How Does a CD Loan Work?

A CD loan helps cover expenses for special occasions.

A CD loan helps cover expenses for special occasions.

A CD, or certificate of deposit, generally pays higher interest than a savings account. In return, you agree to tie up your money for a fixed period such as one year or longer. Like all good deals, there's a catch. You'll pay a penalty if you want to take out your money before the CD matures. A CD loan is a way to get cash before the maturity date without paying the penalty.


Most financial institutions only make a CD loan if you bought the CD from them. In many cases you can borrow as much as 95 percent of the CD's value, but some banks will lend you the entire 100 percent, according to Banks usually prefer to give loans only on CDs with at least one year to maturity, at which time the loan also comes due. Your borrowing costs include loan fees plus interest, which is usually the CD interest rate plus 2 to 3 percent.


Many financial institutions offer flexible repayment plans. You can choose to pay back the entire loan amount plus interest before the CD matures. In this case, you keep your savings intact. Some banks also permit interest-only payments or principal-only payments. If you choose one of those options, the bank will take some money from your CD when it matures. If you like, however, you can roll over the CD and renew the loan at this time.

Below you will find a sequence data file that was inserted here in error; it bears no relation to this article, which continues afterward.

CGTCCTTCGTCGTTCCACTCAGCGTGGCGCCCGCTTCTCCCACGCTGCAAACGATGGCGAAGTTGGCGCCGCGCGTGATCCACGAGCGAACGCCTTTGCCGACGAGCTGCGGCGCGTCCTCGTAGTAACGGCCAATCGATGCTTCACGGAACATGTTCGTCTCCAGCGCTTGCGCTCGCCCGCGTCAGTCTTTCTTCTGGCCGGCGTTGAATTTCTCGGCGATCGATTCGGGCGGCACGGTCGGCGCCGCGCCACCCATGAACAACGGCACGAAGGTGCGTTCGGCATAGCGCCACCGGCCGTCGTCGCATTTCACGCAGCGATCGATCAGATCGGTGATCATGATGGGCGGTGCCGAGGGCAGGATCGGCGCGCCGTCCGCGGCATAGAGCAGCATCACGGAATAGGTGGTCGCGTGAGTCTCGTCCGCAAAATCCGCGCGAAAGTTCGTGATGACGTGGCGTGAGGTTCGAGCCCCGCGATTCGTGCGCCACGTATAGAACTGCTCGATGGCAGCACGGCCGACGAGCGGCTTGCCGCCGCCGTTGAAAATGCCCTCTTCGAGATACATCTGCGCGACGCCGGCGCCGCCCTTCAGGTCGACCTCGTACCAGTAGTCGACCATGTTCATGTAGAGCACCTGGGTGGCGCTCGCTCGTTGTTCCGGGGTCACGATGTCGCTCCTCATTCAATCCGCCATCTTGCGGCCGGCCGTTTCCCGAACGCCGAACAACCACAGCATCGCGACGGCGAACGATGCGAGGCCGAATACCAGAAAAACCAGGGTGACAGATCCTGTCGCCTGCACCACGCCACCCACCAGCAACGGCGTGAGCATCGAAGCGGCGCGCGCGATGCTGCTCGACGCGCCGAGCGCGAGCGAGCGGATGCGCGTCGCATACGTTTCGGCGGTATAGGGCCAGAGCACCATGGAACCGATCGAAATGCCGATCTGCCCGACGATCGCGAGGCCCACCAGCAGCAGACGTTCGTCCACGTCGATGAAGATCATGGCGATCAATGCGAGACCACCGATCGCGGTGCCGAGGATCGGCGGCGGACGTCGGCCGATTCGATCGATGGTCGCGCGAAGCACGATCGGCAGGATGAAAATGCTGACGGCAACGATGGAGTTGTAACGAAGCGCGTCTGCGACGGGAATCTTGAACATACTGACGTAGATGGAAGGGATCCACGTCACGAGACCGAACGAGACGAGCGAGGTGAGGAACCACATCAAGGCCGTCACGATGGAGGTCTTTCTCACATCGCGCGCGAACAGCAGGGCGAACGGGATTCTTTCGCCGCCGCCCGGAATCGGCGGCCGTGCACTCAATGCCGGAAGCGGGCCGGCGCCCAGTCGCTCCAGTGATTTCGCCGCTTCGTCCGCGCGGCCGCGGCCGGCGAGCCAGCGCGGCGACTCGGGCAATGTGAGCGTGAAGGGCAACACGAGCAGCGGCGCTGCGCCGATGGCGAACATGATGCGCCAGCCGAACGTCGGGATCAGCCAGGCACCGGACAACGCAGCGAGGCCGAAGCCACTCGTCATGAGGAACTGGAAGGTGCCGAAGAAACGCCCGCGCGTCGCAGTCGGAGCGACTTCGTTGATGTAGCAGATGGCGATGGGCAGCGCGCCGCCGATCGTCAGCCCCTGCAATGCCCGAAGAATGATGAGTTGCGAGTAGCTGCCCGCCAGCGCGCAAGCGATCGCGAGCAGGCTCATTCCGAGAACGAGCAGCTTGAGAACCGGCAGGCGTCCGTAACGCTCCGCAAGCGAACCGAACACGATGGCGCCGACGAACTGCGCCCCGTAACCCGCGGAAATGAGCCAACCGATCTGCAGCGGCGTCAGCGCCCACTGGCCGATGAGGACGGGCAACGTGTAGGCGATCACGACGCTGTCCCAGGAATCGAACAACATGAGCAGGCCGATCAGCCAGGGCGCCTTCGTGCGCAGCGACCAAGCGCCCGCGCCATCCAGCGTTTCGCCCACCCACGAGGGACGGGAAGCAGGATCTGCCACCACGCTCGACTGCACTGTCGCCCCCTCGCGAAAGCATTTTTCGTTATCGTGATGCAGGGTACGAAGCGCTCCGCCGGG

CD loans provide a ready source of funds for a special occasion, such as an anniversary cruise or a wedding. A CD loan usually costs less in interest than a credit card loan and allows you to keep earning a high rate. Borrowers with poor credit can get CD loans, in many cases without a credit check and in as little as 10 minutes. You can even use a CD loan to add positive history to a weak credit report. Just ask your financial institution to report the repayment to the credit bureaus.


You'll lose a chunk of your hard-earned savings if you fail to pay back both principal and interest before your CD matures. It's also usually a better deal to cash the CD and pay the penalty, according to Jane Bryant Quinn, author of "Making the Most of Your Money Now." Add up the after-tax interest you'll forgo and the penalty for cashing early. Compare that to the loan origination fee plus the total interest for the loan. In most cases, Quinn recommends cashing the CD if it's cheaper. However, she recommends making the loan on a large, inherited CD that you couldn't replace through savings.


About the Author

Karen Farnen has been writing online since 2009. She has taught piano and English as a second language. Farnen has a Bachelor of Arts in French with a music minor from the University of Pittsburgh and a Master of Science in education and a Master of Arts in French from California State University-Fullerton.

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